J Clin Med Res
Journal of Clinical Medicine Research, ISSN 1918-3003 print, 1918-3011 online, Open Access
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Case Report

Volume 8, Number 7, July 2016, pages 560-561


A Rare Cause of Headache in the Emergency Department: Intraventricular Epidermoid Cyst Rupture With Hydrocephalus

Mehmet Yigita, d, Mehmet Hakan Seyithanoglub, Tolga Turan Dundarb, Ozgur Soguta, Eda Yigitc

aDepartment of Emergency Medicine, Haseki Training and Research Hospital, Istanbul, Turkey
bDepartment of Neurosurgery, Bezmialem Vakif University, Istanbul, Turkey
cDepartment of Emergency Medicine, Sisli Etfal Training and Research Hospital, Istanbul, Turkey
dCorresponding Author: Mehmet Yigit, Department of Emergency Medicine, Haseki Training and Research Hospital, Istanbul, Turkey

Manuscript accepted for publication May 10, 2016
Short title: Epidermoid Cyst Rupture
doi: http://dx.doi.org/10.14740/jocmr2585w

Abstract▴Top 

Lateral intraventricular tumors are not frequently observed. Since these tumors grow linearly rather than exponentially, they grow gradually and thus do not cause mass effects and hydrocephalus. This study is the case report of a rare great volume left intraventricular epidermoid cyst rupture. The tumor was found to be associated with mass effect on neighboring structures and hydrocephalus.

Keywords: Epidermoid cyst; Rupture; Headache; Hydrocephalus

Introduction▴Top 

Only 0.2-1% of all primary intracranial brain tumors are epidermoids [1, 2]. In terms of histology, intracranial epidermoids are benign and they are congenital neoplasms of the central nervous system. Since these lesions grow slowly, they are usually seen in the fifth or sixth decades of life [2]. Cerebellopontine angle and suprasellar region are the most common locations where epidermoid tumors are located [3]. Intracranial epidermoid tumor is very rarely located in the lateral ventricle. The clinical presentation of intracranial epidermoid tumor is generally in the form of mental status alteration or headache.

When the literature was reviewed, only nine case reports of lateral ventricular epidermoid tumors were found. A great number of lateral intraventricular epidermoids are silent and/or do not produce hydrocephalus [2]. This study is a case report of a patient with unusual clinical presentation and pathological course who had a large intraventricular epidermoid tumor with a mass effect on the neighboring structures.

Case Report▴Top 

A 43-year-old male patient was admitted with a complaint of moderate, gradually progressive headache and occasional episodes of vomiting that had been going on for 6 months. The patient’s history did not suggest any neurological cause. Powers in the right upper limb and lower limb were 4/5 and 3/5, respectively. No other neurological deficit other than this was found. The patient’s brain tomography showed lobulated contour image in the cerebrospinal fluid (CSF) density which formed a compression on the level of right lateral ventricular anterior horn of the left frontal region. The lesion had airfluid levels on the lateral ventricles and air particles on subarachnoid spaces. The rupture was evaluated in favor of cystic mass. The ventricular system had a dilated appearance (Fig. 1A).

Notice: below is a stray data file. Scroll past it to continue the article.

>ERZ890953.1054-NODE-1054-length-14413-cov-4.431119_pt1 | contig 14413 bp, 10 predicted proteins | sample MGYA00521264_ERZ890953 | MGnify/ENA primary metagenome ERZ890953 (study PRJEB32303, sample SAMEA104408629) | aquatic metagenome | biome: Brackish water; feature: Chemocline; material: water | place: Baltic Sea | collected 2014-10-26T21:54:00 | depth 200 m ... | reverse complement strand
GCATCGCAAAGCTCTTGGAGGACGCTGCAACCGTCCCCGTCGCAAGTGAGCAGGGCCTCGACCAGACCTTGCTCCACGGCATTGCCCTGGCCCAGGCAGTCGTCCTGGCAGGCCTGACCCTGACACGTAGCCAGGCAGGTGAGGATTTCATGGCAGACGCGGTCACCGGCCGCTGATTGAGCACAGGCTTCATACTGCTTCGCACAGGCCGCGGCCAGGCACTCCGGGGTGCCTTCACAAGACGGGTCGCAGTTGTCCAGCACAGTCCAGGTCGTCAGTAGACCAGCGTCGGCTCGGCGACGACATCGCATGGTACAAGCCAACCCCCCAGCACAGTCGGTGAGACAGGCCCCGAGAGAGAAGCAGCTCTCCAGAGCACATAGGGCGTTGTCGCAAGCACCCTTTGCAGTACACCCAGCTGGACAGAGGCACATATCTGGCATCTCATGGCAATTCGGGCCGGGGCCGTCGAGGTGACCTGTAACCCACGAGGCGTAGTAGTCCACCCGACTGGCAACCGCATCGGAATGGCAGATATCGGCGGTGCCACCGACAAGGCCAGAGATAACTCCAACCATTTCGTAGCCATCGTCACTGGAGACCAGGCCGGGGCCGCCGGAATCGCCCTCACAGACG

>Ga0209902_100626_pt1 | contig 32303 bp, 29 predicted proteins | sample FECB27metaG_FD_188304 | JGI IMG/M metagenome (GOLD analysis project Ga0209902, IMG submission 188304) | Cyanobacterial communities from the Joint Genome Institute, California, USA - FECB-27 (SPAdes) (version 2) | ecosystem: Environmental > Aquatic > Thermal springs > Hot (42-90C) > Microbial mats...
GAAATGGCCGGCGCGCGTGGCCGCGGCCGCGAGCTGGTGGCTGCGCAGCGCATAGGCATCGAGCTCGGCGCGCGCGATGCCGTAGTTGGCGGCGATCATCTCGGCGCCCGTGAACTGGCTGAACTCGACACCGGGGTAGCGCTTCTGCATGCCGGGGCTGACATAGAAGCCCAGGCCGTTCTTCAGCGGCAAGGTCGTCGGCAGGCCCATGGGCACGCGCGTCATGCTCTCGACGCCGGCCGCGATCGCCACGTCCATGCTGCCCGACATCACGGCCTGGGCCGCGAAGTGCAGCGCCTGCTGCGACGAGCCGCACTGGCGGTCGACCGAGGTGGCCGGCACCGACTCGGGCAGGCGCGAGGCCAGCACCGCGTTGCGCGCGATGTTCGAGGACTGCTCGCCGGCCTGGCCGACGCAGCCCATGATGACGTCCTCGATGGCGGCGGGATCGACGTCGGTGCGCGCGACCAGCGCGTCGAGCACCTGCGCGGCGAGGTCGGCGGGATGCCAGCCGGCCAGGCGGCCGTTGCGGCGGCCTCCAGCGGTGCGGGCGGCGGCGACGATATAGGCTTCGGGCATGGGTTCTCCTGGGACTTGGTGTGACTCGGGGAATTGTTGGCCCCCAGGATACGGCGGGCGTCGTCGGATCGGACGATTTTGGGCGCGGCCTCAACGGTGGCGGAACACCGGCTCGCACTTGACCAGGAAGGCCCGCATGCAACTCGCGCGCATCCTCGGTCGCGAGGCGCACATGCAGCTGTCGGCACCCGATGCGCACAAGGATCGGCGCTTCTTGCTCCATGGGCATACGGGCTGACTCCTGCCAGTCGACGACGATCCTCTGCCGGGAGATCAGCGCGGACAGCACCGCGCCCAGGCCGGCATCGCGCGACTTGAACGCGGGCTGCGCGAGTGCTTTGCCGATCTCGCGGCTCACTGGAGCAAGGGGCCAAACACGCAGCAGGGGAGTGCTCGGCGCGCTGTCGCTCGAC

Figure 1.
Click for large image
Figure 1. Axial CT imaging of the patient (A). Axial T1 (B), Axial T2 (C) and coronal FLAIR (D) magnetic resonance images of the patient.

Preoperative magnetic resonance imaging of the brain showed a lobulated, well-defined mass lesion in the anterior horn of the left lateral ventricle, which included hyperintense material hypointense on T1 (Fig. 1B) sequences and hypointense material hyperintense on T2 sequences (Fig. 1C). The lesion had a size of 30 × 50 mm, it had a lobulated contour and it was hyperintense. The lesion compressed the left lateral ventricle anterior horn and minimal periventricular ooze with obstructive hydrocephalus was observed on FLAIR sequences (Fig. 1D). The patient’s lesion was completely removed with left frontal craniotomy, duraplasty and tisselian tissue adhesive. The tumor was avascular and pearly white and it covered the left lateral ventricle anterior horn. Postoperative contrast negative computed tomography showed near-total excision of the lesion and resolution of hydrocephalus. The patient’s postoperative recovery was normal. Six months later, at his follow-up, the patient was found to have improvement in his hemiparesis as well.